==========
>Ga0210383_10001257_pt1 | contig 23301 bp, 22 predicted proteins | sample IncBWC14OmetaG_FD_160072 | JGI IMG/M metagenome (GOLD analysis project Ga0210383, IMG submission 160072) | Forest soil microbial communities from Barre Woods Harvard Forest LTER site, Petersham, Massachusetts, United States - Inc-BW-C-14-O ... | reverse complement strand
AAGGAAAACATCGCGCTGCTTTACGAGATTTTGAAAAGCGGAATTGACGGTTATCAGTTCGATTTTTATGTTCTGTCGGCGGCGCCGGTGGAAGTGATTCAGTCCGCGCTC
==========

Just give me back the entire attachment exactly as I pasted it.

>Ga0210383_10001257_pt1 | contig 23301 bp, 22 predicted proteins | sample IncBWC14OmetaG_FD_160072 | JGI IMG/M metagenome (GOLD analysis project Ga0210383, IMG submission 160072) | Forest soil microbial communities from Barre Woods Harvard Forest LTER site, Petersham, Massachusetts, United States - Inc-BW-C-14-O ... | reverse complement strand
AAGGAAAACATCGCGCTGCTTTACGAGATTTTGAAAAGCGGAATTGACGGTTATCAGTTCGATTTTTATGTTCTGTCGGCGGCGCCGGTGGAAGTGATTCAGTCCGCGCTC